Happy new year! Top 10 lists are all over the place right now. I figured, why not join in? Below is a list of the articles or blogs that I consider some of our “Church and Web” top entries.
The other 9 entries on my list are more “techie” and practical but I wanted to include this one because I think it’s important to reflect on technology in addition to learning how we can use it.
When I wrote this article for The Network, Google Apps was available free to churches. Unfortunately that is no longer true, although it is available free to other non-profits. Even though I am disappointed in that change from Google, I still feel that Google Apps is an excellent way that churches can work in a centralized environment without having to invest in hardware, a network infrastructure and all the support and costs that they can involve.
The CRC offers grants to small churches (150 active members or less). An awesome opportunity you don’t want to miss if you are in this category.
Providing podcasts of your sermons is something most people have come to expect from churches. It’s a great way to keep your own members connected, and to reach beyond those who are able to attend every week.
Having your church on Facebook is another thing that most people have come to expect. There’s no telling how popular Facebook will remain in the future, but for now it’s huge and pervasive. I believe it’s as basic as having a website.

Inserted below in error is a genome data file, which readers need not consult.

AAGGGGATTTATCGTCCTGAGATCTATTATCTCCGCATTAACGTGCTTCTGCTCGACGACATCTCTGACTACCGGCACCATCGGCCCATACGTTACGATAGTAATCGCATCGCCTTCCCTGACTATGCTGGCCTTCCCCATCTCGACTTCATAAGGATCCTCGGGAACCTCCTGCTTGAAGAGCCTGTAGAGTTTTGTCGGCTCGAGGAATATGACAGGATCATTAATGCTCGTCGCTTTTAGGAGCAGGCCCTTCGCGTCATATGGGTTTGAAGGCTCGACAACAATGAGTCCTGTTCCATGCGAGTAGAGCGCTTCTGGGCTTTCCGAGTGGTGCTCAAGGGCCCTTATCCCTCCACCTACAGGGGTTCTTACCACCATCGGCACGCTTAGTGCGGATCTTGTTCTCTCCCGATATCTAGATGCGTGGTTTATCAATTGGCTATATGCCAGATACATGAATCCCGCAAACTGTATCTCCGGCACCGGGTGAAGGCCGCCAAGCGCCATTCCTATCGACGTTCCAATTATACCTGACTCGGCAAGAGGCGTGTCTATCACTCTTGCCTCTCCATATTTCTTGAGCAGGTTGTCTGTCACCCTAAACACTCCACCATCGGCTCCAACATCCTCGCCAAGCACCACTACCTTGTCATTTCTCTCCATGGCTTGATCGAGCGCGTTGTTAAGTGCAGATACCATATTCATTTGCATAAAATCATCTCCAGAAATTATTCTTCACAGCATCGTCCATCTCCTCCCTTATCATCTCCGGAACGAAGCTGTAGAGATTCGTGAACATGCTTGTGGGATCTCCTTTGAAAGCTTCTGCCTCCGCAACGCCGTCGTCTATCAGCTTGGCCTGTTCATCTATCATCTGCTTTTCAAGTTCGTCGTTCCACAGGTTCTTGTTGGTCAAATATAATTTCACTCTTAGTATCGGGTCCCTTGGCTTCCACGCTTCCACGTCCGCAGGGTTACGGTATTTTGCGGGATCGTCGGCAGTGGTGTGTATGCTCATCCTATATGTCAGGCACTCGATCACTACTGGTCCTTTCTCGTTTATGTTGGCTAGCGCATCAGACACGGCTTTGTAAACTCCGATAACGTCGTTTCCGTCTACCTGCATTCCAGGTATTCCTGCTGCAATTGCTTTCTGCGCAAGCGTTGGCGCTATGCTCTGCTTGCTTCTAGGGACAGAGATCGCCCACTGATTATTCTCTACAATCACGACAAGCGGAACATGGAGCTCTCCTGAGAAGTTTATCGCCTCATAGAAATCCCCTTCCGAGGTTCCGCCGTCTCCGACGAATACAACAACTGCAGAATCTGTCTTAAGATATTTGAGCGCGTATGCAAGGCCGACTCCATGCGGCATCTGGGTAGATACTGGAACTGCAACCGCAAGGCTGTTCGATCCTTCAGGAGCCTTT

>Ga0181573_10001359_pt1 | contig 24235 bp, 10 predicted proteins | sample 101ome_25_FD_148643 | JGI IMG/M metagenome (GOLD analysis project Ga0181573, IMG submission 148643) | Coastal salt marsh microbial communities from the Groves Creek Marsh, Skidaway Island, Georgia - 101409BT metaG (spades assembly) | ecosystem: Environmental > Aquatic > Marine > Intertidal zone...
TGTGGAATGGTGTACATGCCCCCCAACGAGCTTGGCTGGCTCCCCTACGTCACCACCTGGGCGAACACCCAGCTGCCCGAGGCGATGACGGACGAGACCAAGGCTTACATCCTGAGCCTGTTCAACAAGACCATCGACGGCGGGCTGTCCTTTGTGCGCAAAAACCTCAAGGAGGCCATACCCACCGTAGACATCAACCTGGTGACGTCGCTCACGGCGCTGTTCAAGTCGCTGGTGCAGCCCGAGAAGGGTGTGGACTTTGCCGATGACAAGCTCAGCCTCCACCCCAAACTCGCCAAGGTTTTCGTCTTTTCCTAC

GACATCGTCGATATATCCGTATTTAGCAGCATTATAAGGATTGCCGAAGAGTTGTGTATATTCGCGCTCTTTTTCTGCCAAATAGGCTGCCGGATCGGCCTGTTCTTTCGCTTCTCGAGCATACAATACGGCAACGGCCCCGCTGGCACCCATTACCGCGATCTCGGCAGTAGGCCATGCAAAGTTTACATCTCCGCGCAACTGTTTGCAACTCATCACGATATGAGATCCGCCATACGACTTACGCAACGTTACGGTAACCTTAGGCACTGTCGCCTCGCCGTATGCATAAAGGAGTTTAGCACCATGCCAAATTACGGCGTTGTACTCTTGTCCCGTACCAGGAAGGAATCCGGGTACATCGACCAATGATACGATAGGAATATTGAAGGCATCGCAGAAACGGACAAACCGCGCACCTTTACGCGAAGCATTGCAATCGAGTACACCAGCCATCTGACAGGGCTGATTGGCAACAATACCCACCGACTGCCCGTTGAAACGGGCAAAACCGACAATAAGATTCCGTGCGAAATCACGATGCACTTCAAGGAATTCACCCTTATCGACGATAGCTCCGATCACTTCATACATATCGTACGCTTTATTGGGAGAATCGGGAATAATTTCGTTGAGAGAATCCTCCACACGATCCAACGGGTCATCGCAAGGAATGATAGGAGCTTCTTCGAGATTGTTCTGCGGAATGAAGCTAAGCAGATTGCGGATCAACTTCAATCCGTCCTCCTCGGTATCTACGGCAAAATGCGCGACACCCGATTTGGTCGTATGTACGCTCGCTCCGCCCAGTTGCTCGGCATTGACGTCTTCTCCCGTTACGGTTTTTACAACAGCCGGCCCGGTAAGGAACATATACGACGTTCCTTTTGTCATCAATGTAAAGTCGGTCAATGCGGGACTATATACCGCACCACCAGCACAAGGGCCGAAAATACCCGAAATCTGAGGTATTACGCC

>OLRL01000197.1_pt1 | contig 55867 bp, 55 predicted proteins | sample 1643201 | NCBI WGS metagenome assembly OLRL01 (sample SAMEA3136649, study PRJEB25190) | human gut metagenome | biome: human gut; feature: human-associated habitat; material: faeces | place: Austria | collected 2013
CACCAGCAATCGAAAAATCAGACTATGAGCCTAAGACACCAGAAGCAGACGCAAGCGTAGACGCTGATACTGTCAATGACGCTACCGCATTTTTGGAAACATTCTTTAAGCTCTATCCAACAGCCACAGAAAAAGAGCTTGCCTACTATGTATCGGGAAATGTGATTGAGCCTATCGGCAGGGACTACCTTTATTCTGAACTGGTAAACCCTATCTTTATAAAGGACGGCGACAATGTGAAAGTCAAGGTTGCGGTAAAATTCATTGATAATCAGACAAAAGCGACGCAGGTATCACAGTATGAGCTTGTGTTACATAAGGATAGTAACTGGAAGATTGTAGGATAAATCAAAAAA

Keeping your local listings up to date is something that can easily be overlooked, but the information in these listings is used by many systems, in particular anything that uses GPS -- which is a part of nearly all technology now.
In a section of The Network called “Church and Web,” of course we should provide information on creating and maintaining a church website. David Teitsma, the previous Church and Web guide, wrote an excellent article on getting started.
Some more advanced information and resources on providing sermon or service recordings -- including live streaming.
Twitter has gained a lot of popularity. Jerod Clark of “Church Juice” gave an excellent webinar on using Twitter with your church.
You might think of backup as a kind of boring subject, but how important it is when it’s needed. I thought the list should include a reminder, just in case anyone hasn’t gotten around to setting up a backup system.
We’ve touched on other important subjects, such as video, texting, email and more. Do you have any plans for new technology in your church this coming year? What do you think are important topics we have or should discuss?